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What's Killing my Kale? Episode 15 - Late Season Weed Management

For our September series of "What's Killing My Kale?", we caught up with some of our Extension IPM experts to discuss the main 2018 growing season pest pressures and how to prepare for 2019. 
In this episode, we discuss weeds with Annie Klodd.
You can listen to the podcast here or on iTunes.
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Join Us for the Local Foods College

I hope you're able to join us for this fall's Local Foods College. These one hour webinars start at 6pm for each session.

The first week has passed and covered fall tillage strategies, you can watch the recording here.

Upcoming webinars include;

9/25: Growing Great Garlic in MN10/9: Fall Vegetables: Storage and Preserving Tips10/16: Growing Pains: What the bug is this?10/23: FSMA and Food Safety Introduction Get registered and learn more about the series here.

Grazing Crop Residue

by Melissa Runck, UMN Extension Educator, Pipestone and Murray Counties

As the days get shorter, the temperatures get cooler, and pastures are being grazed down, cattle producers are starting to look for alternative feeding methods to get them by until they start feeding winter feed stuffs.In any beef-cow operation feeds costs tend to be the largest expense, which makes finding alternative and low-cost feed options a great opportunity to save money and increase profits. So what makes a feed source more economical than your stored feed source at home?Typically one that is grazed and the producer didn’t have to harvest or transport.If livestock can do the work themselves by grazing and there are few additional labor requirements needed from the producer, then grazing some type of forage or plant residue makes sense. Having cattle graze crop residue, or the remaining biomass left over after a planted crop has been harvested, can prolong one’s stored feed resources. Crop residue is the r…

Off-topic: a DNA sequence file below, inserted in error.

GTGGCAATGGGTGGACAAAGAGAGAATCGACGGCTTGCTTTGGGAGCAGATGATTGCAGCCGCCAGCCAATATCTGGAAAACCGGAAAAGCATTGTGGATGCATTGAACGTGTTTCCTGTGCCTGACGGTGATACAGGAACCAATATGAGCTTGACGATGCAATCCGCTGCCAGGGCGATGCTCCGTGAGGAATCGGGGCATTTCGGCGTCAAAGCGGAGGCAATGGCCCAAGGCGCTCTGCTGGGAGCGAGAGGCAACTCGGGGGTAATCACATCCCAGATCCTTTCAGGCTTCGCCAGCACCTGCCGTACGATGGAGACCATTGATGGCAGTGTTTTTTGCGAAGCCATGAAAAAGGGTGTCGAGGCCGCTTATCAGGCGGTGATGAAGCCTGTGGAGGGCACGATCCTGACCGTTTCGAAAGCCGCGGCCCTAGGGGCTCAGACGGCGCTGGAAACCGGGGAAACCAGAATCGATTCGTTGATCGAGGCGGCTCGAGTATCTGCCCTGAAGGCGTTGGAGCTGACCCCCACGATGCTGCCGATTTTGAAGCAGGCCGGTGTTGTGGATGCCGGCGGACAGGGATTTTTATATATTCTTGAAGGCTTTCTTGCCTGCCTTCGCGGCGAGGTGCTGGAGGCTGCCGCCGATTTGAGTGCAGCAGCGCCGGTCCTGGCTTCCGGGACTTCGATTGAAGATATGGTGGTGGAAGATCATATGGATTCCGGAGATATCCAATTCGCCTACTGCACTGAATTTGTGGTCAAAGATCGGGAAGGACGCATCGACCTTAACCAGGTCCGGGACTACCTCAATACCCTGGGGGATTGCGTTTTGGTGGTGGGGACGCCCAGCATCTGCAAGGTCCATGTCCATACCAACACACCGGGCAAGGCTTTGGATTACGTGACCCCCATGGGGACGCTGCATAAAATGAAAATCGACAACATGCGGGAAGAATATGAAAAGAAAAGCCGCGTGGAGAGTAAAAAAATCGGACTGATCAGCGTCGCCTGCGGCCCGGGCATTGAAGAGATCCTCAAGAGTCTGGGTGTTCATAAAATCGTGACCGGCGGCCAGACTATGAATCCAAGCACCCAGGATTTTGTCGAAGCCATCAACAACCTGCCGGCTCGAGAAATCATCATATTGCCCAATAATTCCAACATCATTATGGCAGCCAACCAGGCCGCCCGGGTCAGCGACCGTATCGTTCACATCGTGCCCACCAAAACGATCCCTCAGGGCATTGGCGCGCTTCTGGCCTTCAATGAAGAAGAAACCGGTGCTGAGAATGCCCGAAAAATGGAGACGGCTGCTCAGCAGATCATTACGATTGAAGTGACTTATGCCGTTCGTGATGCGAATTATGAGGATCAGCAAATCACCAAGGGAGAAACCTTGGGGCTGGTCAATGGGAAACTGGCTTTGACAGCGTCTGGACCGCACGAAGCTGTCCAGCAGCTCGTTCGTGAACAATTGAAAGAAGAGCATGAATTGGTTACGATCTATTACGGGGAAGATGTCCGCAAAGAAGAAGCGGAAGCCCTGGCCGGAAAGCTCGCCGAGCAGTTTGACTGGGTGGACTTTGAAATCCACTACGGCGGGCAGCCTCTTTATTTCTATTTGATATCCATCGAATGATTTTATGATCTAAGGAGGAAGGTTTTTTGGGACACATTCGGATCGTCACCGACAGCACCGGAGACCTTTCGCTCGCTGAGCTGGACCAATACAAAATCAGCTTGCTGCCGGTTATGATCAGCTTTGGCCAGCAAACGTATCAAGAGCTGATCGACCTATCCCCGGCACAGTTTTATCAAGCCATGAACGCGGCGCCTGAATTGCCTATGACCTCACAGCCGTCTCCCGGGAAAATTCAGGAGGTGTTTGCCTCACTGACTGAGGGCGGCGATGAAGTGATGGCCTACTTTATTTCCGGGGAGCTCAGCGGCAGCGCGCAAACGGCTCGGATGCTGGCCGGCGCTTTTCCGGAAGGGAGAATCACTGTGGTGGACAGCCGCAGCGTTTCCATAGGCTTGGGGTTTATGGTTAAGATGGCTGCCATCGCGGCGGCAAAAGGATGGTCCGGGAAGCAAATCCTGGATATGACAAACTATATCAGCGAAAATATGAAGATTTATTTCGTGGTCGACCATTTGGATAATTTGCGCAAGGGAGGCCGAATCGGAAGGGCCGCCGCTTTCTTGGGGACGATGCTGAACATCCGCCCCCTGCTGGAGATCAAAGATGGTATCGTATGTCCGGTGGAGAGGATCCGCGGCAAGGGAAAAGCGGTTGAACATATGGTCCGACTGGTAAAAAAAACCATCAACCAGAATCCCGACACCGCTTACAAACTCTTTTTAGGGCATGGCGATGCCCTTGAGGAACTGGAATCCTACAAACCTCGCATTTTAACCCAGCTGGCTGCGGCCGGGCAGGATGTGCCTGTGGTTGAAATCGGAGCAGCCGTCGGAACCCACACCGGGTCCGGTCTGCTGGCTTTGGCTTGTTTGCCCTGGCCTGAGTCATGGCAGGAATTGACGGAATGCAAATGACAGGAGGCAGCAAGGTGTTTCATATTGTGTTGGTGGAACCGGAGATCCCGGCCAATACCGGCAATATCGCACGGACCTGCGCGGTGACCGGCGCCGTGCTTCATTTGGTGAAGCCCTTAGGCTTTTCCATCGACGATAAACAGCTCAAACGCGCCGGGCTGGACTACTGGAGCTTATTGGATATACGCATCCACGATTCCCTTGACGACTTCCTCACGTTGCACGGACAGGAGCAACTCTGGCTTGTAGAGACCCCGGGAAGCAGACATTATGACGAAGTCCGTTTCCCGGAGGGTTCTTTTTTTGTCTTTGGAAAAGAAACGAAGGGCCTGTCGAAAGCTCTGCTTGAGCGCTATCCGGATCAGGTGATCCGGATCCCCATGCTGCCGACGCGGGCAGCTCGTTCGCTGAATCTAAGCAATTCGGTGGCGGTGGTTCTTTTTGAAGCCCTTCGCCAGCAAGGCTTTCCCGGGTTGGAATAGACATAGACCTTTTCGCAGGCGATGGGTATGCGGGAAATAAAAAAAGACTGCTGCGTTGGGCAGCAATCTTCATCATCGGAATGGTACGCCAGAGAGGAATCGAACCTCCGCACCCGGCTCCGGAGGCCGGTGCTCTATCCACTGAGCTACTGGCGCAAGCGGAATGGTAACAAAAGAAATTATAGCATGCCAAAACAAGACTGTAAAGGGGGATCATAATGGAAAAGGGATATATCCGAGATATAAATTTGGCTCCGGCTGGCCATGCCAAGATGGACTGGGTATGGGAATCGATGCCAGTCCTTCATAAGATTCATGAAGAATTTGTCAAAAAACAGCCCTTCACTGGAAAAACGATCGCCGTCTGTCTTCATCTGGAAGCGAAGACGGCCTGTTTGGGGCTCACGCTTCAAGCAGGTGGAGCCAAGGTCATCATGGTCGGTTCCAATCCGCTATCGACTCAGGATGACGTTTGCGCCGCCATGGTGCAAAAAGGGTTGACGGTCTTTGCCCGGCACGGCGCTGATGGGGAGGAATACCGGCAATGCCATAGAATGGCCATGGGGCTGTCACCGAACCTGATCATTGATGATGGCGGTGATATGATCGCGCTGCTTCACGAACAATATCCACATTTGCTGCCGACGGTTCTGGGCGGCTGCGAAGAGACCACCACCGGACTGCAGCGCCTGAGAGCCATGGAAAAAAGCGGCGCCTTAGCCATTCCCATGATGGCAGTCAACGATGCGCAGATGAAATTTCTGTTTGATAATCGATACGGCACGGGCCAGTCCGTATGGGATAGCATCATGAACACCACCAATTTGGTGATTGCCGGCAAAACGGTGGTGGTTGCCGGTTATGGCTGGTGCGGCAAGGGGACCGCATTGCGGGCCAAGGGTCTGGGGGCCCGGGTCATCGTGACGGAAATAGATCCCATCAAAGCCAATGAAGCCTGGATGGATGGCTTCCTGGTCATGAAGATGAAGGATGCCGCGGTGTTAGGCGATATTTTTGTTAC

Keeping Produce Safe – GAPs, FSMA, and upcoming training options for you

What is the FSMA Produce Safety Rule?
You may have heard of new federal food safety legislation called the Food Safety Modernization Act, or FSMA. FSMA is the first major overhaul to the US food system since 1938. The goal of FSMA is to shift away from responding to outbreaks toward prevention of microbial contamination. The FSMA is comprised of 7 rules which apply to the entire food system, including growers, processors, shippers and foreign suppliers. The Produce Safety Rule (PSR) is the rule within FSMA that applies specifically to farmers who grow fresh fruits and vegetables. These standards are based on a foundation of Good Agricultural Practices (GAPs) and understanding on-farm risks, but the PSR is mandatory (for some farms), while GAP certification is buyer-driven and voluntary. In short, you get a GAP audit to fulfill a requirement from a buyer like a wholesale distributor, but the new Produce Safety Rule now mandates some of these practices for some farms.
Trainings:
University…

What's Killing My Kale? Episode 12 - Japanese Beetle

How Much Do We Really Know About Japanese Beetles?

Everyone is talking about Japanese beetles this season, but how much do we actually know about how to control them?

In this episode, Extension Educator Jeff Hahn and Entomology graduate student Dominique Ebbenga help me bust some myths about Japanese beetle control. We break down the ins and outs of this invasive pest, and they reveal some fascinating facts about what makes them such a
tough foe for fruits and vegetables in Minnesota.

Listen to this episode here, or on iTunes.

Produced by: Annie Klodd, kloddann@umn.edu